I'm a pro musician who has played in a hundred different clubs all throughout New England. I've played in dives and upscale large clubs. The way I see it, there's a lot of people to blame in this scenario. 1) Obviously, laws need to be changed. Any public venue that holds that many people regardless of size should have sprinklers installed. It should be mandatory. There are so many little clubs that are always over capacity that are death traps waiting to happen. Ever been to a packed show at the Middle east downstairs? You can't get out and up the stairs out of that place in the best of circumstances. I don't go there anymore, it's a death trap waiting to happen. 2) Club owners, and people in the music biz are always looking for a way to get around regulations and laws and save money. The constantly break the rules on everything. It's a cash biz and these people are all about taking advantage of every situation and stuffing the money in a mattress. Is this stereotyping? Yes. Is it accurate in most instances? Yes. Do I think anyone in a club wants people to be seriously hurt? Of course not, BUT if you've ever worked in a bar or played in one, you'll understand exactly what I mean. 3) Great White and their management should (and will) be sued for countless millions. Yes, the club owners may be partially to blame. But it's obvious that Great Whites management and probably to some degree the band members we're CLEARLY at fault here. These guys have been doing this a long, long time. They know the deal with permits. This is about them saving money and still putting on a big rockshow. I also think they will also be facing jail time and should get it. Reckless endangerment, breaking of fire codes and licensing, there's probably ten others being drawn up right now. Bottom line, this is horrible. But anyone that goes out to clubs in Boston (or any major city) knows that this could happen at a dozen places on a given Saturday night. It's terrible that we had to be woken up to this in this way. It's so sad.
Dave , Allston
I can't believe they weren't required to have sprinklers. All public buildings should be required to have them.
1. Laws and ordinances should be enforced. 2. Public places should be required to have up-to-date fire protection, no matter when they were built.
Bob, Clinton, MA
It seems fairly clear, based on the video from inside the club when the fire started, that the low ceiling of the club probably should have been a signal to the band when they were setting up that the sparklers they use were not a good idea for that venue. Perhaps they should have asked if the ceiling tiles were fireproof. Anyone that has ever held one of those 'kid-size' sparklers knows that sparks fly everywhere, and you wouldn't light one in a hay barn, would you? Where was the common sense? It's fine to talk about whether they got permission to use the pyrotechnics, whether there should have been sprinklers, whether fire exits were blocked, etc. But once again, where was the common sense? New laws can help prevent these tragedies but cannot guarantee that people --whether it was the band crew that set it up or the manager who may have given permission-- will exercise common sense and in many situations there is really no substitute for that.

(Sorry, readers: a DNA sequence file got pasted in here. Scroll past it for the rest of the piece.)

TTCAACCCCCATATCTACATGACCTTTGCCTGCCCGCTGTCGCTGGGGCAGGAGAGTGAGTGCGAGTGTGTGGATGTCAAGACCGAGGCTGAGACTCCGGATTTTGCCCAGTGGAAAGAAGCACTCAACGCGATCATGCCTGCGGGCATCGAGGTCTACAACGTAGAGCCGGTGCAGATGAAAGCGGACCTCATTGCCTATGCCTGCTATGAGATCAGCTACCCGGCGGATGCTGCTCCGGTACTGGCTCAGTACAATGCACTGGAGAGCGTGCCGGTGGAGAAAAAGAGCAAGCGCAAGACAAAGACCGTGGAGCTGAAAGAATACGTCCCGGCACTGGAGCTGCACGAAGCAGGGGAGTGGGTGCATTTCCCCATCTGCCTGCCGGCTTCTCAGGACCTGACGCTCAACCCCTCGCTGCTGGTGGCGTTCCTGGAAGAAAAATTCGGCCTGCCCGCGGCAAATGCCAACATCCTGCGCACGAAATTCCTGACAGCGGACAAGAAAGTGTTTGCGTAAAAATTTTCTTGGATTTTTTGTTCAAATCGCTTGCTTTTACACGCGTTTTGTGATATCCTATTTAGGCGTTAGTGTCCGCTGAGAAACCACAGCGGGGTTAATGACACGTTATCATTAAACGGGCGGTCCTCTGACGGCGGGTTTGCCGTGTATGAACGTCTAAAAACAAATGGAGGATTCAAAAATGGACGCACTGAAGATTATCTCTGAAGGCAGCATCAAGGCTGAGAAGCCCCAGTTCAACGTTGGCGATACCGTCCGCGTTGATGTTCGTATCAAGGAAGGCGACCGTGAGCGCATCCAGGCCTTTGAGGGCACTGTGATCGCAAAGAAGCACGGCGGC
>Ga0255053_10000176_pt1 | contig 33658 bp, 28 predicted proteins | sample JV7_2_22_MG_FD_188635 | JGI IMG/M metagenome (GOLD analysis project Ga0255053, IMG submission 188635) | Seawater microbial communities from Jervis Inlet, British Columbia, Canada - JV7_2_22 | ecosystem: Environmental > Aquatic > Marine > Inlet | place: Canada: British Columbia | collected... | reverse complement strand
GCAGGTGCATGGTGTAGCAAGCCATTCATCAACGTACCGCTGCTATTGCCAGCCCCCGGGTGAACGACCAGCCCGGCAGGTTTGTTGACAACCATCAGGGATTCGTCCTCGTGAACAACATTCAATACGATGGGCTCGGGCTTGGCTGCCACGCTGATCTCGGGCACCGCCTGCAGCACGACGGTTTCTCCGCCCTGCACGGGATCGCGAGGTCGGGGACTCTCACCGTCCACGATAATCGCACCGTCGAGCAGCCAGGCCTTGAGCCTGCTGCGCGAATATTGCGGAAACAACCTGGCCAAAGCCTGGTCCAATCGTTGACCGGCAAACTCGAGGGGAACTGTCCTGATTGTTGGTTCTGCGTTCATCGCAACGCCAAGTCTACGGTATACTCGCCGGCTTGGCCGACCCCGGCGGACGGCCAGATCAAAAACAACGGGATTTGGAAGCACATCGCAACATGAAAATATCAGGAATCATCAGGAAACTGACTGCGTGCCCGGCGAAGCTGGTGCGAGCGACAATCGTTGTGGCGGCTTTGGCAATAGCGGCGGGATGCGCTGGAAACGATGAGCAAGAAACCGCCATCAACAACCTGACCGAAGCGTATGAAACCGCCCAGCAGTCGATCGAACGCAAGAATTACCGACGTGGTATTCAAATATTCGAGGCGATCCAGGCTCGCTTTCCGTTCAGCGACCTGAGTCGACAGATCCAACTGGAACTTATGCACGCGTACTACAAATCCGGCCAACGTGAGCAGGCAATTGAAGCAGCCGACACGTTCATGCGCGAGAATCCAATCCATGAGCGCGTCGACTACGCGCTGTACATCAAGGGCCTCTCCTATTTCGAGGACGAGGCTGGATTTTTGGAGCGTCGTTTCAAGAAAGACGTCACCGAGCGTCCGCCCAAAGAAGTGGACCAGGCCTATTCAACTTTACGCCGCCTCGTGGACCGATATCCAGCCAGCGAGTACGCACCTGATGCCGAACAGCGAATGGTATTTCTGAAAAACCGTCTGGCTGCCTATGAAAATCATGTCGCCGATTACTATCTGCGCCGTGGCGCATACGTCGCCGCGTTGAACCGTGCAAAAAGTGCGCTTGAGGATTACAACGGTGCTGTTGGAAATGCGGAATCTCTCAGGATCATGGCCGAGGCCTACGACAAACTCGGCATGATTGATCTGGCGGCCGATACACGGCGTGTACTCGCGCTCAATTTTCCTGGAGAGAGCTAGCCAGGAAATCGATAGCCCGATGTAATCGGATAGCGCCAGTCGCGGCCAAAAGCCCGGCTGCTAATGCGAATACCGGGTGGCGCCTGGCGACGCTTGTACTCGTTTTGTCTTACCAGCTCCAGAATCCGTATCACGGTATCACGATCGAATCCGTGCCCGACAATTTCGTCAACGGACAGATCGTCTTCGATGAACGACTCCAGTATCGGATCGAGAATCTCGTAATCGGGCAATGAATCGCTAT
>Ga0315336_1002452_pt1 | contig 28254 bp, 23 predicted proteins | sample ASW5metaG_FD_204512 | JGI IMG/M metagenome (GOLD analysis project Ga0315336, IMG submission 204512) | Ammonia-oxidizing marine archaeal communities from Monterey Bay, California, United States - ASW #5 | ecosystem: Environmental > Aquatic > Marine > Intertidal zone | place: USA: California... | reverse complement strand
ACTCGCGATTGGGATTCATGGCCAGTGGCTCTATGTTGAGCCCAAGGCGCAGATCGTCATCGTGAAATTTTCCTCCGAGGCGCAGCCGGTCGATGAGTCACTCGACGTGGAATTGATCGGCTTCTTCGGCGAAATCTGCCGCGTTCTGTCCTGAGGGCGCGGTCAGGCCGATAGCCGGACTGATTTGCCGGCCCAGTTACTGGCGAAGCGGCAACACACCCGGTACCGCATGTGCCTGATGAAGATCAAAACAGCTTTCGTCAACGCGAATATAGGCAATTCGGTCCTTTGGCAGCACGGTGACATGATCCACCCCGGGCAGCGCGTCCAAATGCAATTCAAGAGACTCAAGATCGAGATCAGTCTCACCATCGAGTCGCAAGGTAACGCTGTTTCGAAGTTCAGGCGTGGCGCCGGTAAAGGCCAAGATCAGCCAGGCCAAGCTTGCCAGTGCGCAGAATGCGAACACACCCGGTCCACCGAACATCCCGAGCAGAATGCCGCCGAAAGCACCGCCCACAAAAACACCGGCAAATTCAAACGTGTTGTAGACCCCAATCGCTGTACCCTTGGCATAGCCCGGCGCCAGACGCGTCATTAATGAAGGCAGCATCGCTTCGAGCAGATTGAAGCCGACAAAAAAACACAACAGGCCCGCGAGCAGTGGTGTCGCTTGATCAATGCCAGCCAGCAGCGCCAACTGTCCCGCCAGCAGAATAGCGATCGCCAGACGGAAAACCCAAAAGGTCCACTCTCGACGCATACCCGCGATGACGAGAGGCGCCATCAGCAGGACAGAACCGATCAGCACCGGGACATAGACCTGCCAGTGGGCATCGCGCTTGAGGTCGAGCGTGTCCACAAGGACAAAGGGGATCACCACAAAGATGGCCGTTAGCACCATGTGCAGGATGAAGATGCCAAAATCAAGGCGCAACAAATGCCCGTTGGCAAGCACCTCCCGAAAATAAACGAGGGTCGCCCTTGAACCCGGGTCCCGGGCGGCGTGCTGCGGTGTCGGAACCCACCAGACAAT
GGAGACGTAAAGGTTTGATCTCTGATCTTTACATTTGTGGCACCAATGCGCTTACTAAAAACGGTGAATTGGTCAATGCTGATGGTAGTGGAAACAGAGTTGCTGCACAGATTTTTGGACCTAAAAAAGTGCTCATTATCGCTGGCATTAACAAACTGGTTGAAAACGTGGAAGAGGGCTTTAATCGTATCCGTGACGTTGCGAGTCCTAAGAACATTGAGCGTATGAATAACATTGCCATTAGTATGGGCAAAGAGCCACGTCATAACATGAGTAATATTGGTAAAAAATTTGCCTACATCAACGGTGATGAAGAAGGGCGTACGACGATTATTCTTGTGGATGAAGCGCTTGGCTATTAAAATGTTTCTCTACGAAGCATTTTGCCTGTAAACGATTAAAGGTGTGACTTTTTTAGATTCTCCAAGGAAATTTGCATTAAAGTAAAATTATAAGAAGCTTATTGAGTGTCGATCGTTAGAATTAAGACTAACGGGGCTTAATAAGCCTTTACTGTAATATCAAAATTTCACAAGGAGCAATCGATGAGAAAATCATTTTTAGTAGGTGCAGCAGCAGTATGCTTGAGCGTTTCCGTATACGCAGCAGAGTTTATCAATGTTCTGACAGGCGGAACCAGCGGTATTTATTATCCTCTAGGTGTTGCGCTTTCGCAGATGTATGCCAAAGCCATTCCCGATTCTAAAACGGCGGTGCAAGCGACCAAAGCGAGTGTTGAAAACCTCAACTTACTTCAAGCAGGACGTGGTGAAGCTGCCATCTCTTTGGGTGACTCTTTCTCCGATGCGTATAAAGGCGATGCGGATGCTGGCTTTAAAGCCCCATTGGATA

This is truly a terrible tragedy. The lead singer of the band,Mr. Russell, seemed to have been the first out. How so? Apparently he was more experienced with the hazards of indoor fire crackers,and fortunately for him he survived. The few who did survive (got out burned but alive)can be instrumental in helping in the reconstruction of the event (fire). Point 2 Why is it so important for a second-rate Metal Band to "electrify" the audience? Abby
Sad lessons: From the fire in RI - never, ever view fire or smoke with indifference. Evacuate IMMEDIATELY, and be sure that someone has called the fire department. A small fire can turn deadly in a matter of seconds. (And obviously, fireworks should never be used indoors. Duh.) From the tragedy in Chicago - NEVER do anything to panic a large crowd in an enclosed space; security personnel should be trained on this. And if you are in a nightclub that you think is violating its legal capacity (required by law to be posted at the entrance) demand a refund, leave, then call the police and report them.
I worked production at a club in Hampton, NH for a number of years and most bands were very cooperative with everything. We had a number of "washed up" metal bands over the years and they were often the most cooperative. One year the Bosstones fired paper out of canons, no flames. Whoever is responsibel,was purely stupid. If Great White didn't have permission, shame on them. If the club allowed it, even worse. Whoever is at fault, I don't think they could have ever conceived such a disaster would have occured.
Glen, Haverhill, MA